Tuesday, October 10, 2017

Another Lydney Dog?

So, my forthcoming piece on The Great God Nodens*  includes a section about one among the many mysteries associated with the site of his Temple: lots of dogs, including what's been called the best Roman bronze found in Britain.** Stone dogs, bronze dogs, ceramic dogs, even at least one depiction of a dog on pottery.

It's not surprising then that my attention was drawn to recent news from Gloucestershire, the county in which Noden's temple was found, about the discovery of a bronze dog, one already being associated w. the healing god Aesculapius.***


https://www.theguardian.com/science/2017/sep/27/metal-detectorists-unearth-unique-hoard-of-roman-artefacts


What's striking about this report is the secrecy involved. The actual site of the discovery is being kept secret --which suggests that they may think there's more there to be found. The artifacts themselves are not on display but are also being kept at a secret location. We may find out that the discovery was near the site of Noden's Temple, or elsewhere in the Forest of Dean, or somewhere near Gloucester. Time, and follow-up reports, will no doubt tell.


--John R.
current reading: ON EAGLES' WINGS by Anna Thayer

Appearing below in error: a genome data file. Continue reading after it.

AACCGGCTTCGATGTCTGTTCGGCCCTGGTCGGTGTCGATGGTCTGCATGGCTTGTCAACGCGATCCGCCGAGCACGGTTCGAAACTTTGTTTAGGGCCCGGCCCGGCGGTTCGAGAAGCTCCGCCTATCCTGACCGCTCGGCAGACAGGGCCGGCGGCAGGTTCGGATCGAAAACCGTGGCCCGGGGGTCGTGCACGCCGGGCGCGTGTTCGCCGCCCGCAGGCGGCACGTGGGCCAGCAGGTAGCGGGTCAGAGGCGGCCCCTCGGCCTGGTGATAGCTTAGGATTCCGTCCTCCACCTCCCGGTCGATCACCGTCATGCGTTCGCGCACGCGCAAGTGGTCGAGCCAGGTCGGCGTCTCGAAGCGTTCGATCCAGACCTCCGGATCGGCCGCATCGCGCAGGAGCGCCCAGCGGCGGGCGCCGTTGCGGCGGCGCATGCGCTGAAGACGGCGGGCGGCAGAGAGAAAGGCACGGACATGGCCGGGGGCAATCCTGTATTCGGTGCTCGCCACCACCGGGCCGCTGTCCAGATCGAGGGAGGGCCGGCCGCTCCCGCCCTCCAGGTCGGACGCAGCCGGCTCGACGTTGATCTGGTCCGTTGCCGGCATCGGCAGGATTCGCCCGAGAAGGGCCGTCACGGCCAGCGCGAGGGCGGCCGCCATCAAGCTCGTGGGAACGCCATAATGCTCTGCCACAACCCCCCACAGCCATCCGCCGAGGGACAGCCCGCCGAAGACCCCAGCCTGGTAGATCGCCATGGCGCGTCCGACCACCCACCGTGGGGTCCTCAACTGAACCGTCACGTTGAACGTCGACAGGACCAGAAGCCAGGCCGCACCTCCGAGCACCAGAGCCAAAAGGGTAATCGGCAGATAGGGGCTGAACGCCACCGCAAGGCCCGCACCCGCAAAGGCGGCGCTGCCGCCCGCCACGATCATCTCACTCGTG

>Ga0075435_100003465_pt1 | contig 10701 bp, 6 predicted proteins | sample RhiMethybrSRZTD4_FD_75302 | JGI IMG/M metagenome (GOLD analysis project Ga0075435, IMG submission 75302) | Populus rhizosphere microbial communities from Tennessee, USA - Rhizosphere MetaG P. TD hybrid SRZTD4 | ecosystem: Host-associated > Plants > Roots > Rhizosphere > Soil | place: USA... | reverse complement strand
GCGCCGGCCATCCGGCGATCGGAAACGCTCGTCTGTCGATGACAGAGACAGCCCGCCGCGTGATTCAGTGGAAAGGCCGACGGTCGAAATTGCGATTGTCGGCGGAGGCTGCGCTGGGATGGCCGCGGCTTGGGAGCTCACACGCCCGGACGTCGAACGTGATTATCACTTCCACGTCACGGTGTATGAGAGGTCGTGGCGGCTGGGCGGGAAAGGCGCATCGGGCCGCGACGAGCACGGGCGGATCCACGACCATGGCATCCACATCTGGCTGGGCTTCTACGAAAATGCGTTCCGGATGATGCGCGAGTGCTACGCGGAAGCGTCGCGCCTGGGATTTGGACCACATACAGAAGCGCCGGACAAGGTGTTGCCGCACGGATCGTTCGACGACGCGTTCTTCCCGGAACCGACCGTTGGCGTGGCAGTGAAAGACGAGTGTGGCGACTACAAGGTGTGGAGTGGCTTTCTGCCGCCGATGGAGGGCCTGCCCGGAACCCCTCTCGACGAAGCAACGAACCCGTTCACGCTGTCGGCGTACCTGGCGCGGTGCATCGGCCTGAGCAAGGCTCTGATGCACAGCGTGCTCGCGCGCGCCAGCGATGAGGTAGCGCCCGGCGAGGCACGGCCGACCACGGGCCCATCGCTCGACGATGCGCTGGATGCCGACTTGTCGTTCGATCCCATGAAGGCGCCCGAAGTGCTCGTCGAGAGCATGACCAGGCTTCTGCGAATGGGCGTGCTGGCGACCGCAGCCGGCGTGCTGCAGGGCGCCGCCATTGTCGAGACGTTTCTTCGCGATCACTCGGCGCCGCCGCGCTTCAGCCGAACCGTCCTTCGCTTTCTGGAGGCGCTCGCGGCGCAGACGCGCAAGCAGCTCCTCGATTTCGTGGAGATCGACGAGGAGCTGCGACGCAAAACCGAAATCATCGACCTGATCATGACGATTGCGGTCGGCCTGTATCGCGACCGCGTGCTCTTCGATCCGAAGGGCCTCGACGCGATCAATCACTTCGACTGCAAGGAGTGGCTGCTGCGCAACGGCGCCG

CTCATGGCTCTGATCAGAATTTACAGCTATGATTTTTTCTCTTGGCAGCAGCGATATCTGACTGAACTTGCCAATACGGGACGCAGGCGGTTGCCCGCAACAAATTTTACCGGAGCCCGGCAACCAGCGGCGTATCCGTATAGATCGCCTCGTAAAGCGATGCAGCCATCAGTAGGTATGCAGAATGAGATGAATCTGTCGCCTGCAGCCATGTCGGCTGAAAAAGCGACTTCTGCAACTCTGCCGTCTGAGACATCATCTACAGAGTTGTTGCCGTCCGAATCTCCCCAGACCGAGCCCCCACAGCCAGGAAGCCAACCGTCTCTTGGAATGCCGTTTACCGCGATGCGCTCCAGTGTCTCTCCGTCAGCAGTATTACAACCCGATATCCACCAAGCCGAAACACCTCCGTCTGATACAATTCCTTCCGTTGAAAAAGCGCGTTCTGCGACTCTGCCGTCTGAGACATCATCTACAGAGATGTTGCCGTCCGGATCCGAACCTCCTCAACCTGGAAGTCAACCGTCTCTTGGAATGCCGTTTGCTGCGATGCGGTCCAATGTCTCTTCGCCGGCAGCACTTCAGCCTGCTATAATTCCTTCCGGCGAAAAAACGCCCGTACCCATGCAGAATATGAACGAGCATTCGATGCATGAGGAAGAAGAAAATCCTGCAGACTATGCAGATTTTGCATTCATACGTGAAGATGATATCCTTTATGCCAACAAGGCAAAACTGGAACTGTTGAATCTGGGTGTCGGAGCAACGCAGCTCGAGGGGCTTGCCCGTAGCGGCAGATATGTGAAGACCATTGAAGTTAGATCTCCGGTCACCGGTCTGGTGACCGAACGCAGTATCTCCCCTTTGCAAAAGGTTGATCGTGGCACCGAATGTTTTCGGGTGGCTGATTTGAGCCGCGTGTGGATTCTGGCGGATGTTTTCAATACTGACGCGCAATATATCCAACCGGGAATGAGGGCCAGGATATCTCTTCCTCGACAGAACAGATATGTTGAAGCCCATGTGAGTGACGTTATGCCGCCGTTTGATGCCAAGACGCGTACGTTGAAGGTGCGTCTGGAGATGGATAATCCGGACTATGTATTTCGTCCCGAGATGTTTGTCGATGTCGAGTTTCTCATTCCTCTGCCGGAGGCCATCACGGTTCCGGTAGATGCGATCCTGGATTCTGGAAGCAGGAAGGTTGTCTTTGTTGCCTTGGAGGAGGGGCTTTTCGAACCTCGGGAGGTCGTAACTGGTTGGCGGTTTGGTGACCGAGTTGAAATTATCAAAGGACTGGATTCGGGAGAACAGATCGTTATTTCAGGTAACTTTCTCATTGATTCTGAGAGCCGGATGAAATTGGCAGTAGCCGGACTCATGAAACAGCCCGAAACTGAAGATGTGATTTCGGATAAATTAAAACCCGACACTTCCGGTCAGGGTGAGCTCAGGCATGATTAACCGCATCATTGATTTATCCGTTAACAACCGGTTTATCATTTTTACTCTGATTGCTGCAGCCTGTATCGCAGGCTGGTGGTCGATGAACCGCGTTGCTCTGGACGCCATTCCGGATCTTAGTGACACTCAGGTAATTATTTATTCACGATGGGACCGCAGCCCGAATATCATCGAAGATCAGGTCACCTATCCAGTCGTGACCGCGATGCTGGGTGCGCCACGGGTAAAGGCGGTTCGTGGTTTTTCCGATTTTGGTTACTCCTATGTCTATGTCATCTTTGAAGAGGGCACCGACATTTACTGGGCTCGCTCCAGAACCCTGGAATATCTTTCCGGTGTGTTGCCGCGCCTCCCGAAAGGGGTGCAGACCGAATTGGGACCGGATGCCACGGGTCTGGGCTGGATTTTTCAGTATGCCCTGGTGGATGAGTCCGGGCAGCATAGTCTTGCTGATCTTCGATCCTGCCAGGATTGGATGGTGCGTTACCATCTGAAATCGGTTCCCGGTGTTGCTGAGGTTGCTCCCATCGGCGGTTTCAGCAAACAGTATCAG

*(or, to be more precise, on the background to Tolkien's piece on Nodens)

**so dubbed by Mortimer Wheeler, who was given to grandiosity

***the idea being that the dog has his tongue out because it's been trained to lick people's wounds in order to promote healing

1 comment:

Clive Shergold said...

The secrecy surrounding the Roman finds is not unusual. However, the location is known - Bristol Museum & Art Gallery - and the special conditions of storage probably mean that they put it in the safe overnight rather than leaving it out on a table. As it is still being catalogued and photographed it will not be in a public area, in any case.
The secrecy around the find location is, alas, necessary regardless of whether there is more to find or not. There are a minority of detectorists, called nighthawkers, who disregard the laws of the land and the courtesies due to landowners, and who will attempt to locate and sell (illegally) any further finds without revealing their origin or sharing their profits.
The UK's Treasure Act 1996, which replaced the previous Common Law status of treasure trove, has encouraged most detectorists to play fair, gain the landowner's permission, disclose their finds and allow archaeologists to examine both find and context (as well as profit from the sale of the finds).